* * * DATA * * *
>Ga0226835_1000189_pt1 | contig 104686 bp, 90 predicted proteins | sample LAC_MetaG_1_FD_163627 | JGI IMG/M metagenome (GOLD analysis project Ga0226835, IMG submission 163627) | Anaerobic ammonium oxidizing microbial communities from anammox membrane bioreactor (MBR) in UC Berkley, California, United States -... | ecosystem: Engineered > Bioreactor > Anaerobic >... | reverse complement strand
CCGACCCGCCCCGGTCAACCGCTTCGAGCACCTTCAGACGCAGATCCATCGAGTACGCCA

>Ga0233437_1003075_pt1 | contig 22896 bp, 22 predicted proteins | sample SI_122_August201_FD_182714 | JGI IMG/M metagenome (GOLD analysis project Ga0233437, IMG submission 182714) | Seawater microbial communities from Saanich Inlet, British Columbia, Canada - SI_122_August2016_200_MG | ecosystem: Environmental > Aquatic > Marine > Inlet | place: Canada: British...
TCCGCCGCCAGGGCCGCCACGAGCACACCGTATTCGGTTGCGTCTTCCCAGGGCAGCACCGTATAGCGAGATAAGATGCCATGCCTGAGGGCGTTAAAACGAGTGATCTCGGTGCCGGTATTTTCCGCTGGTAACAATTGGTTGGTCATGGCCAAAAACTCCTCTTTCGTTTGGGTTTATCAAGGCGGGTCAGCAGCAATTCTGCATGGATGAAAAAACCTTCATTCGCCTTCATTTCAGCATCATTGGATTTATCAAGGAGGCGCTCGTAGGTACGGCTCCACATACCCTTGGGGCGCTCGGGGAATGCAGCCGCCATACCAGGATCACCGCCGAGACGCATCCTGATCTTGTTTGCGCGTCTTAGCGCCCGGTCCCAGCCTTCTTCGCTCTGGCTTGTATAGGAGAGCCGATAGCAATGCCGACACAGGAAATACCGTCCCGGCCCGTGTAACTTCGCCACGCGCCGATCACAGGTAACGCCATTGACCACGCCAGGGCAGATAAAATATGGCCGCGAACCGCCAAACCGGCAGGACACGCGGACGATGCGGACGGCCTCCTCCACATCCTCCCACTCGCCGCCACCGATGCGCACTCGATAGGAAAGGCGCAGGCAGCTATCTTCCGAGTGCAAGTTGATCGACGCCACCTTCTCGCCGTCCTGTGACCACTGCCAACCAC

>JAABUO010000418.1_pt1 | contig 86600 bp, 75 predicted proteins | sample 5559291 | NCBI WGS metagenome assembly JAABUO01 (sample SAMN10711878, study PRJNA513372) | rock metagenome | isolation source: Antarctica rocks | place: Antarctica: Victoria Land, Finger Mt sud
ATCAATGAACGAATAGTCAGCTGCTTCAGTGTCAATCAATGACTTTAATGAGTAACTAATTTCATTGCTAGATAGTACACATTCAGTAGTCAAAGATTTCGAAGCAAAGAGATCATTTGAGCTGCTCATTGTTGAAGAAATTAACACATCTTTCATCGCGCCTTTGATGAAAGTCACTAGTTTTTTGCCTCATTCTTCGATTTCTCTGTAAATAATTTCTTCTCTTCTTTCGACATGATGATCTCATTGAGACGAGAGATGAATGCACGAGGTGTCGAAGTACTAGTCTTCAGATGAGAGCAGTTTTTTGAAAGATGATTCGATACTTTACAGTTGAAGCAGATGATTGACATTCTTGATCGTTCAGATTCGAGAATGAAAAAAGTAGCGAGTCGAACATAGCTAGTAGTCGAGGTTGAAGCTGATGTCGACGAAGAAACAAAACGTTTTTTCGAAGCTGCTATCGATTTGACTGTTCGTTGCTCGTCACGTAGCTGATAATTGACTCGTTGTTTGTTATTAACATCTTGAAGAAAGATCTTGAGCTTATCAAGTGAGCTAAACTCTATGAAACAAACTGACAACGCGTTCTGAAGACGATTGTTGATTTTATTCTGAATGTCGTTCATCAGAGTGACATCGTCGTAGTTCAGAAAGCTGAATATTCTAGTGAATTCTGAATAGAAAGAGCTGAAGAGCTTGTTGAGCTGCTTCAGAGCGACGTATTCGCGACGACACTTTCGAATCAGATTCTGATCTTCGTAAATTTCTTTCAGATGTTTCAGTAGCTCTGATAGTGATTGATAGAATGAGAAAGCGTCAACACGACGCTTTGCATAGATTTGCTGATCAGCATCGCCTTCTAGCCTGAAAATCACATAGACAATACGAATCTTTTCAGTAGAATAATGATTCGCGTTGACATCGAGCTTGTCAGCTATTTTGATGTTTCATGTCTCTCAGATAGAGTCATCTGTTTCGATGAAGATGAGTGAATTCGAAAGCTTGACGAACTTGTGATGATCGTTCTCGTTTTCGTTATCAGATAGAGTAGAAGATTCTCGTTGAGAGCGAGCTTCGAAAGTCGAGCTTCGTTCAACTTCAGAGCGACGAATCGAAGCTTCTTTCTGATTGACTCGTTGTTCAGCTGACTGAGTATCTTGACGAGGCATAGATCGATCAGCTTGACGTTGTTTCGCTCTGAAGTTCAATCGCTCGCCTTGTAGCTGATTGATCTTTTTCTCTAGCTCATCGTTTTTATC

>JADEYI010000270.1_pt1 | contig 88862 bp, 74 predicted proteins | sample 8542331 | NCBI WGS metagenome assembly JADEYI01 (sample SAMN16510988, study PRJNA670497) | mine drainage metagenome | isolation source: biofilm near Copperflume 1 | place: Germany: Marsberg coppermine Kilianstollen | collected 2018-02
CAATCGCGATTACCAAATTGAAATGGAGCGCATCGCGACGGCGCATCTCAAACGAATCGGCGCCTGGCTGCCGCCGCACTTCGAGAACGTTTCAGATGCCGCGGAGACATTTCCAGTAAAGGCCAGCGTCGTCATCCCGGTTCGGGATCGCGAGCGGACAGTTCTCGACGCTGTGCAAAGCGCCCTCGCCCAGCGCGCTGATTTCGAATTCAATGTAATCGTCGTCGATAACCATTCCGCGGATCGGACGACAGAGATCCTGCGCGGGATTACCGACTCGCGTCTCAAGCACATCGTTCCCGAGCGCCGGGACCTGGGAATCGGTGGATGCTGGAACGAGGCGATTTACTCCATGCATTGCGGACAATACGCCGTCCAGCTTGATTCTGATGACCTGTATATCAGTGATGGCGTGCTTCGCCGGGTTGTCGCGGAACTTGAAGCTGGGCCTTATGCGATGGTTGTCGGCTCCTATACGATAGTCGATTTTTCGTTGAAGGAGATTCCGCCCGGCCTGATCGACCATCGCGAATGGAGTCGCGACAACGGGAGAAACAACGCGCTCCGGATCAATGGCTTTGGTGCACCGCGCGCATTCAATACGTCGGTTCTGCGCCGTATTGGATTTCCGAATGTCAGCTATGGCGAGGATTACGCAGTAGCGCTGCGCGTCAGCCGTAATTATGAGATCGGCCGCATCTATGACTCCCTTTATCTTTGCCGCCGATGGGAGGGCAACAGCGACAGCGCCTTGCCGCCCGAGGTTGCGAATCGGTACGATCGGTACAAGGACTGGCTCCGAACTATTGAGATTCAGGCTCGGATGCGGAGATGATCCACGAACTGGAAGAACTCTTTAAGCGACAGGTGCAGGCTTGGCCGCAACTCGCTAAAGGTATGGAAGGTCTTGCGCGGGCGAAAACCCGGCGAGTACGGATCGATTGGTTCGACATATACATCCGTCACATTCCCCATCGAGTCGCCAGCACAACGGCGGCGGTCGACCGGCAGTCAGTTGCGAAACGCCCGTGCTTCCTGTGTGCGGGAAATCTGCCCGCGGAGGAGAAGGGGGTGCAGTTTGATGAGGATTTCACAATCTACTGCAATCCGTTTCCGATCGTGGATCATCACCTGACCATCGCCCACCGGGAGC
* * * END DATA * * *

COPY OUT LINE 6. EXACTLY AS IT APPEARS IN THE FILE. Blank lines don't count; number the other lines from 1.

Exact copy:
ATCAATGAACGAATAGTCAGCTGCTTCAGTGTCAATCAATGACTTTAATGAGTAACTAATTTCATTGCTAGATAGTACACATTCAGTAGTCAAAGATTTCGAAGCAAAGAGATCATTTGAGCTGCTCATTGTTGAAGAAATTAACACATCTTTCATCGCGCCTTTGATGAAAGTCACTAGTTTTTTGCCTCATTCTTCGATTTCTCTGTAAATAATTTCTTCTCTTCTTTCGACATGATGATCTCATTGAGACGAGAGATGAATGCACGAGGTGTCGAAGTACTAGTCTTCAGATGAGAGCAGTTTTTTGAAAGATGATTCGATACTTTACAGTTGAAGCAGATGATTGACATTCTTGATCGTTCAGATTCGAGAATGAAAAAAGTAGCGAGTCGAACATAGCTAGTAGTCGAGGTTGAAGCTGATGTCGACGAAGAAACAAAACGTTTTTTCGAAGCTGCTATCGATTTGACTGTTCGTTGCTCGTCACGTAGCTGATAATTGACTCGTTGTTTGTTATTAACATCTTGAAGAAAGATCTTGAGCTTATCAAGTGAGCTAAACTCTATGAAACAAACTGACAACGCGTTCTGAAGACGATTGTTGATTTTATTCTGAATGTCGTTCATCAGAGTGACATCGTCGTAGTTCAGAAAGCTGAATATTCTAGTGAATTCTGAATAGAAAGAGCTGAAGAGCTTGTTGAGCTGCTTCAGAGCGACGTATTCGCGACGACACTTTCGAATCAGATTCTGATCTTCGTAAATTTCTTTCAGATGTTTCAGTAGCTCTGATAGTGATTGATAGAATGAGAAAGCGTCAACACGACGCTTTGCATAGATTTGCTGATCAGCATCGCCTTCTAGCCTGAAAATCACATAGACAATACGAATCTTTTCAGTAGAATAATGATTCGCGTTGACATCGAGCTTGTCAGCTATTTTGATGTTTCATGTCTCTCAGATAGAGTCATCTGTTTCGATGAAGATGAGTGAATTCGAAAGCTTGACGAACTTGTGATGATCGTTCTCGTTTTCGTTATCAGATAGAGTAGAAGATTCTCGTTGAGAGCGAGCTTCGAAAGTCGAGCTTCGTTCAACTTCAGAGCGACGAATCGAAGCTTCTTTCTGATTGACTCGTTGTTCAGCTGACTGAGTATCTTGACGAGGCATAGATCGATCAGCTTGACGTTGTTTCGCTCTGAAGTTCAATCGCTCGCCTTGTAGCTGATTGATCTTTTTCTCTAGCTCATCGTTTTTATC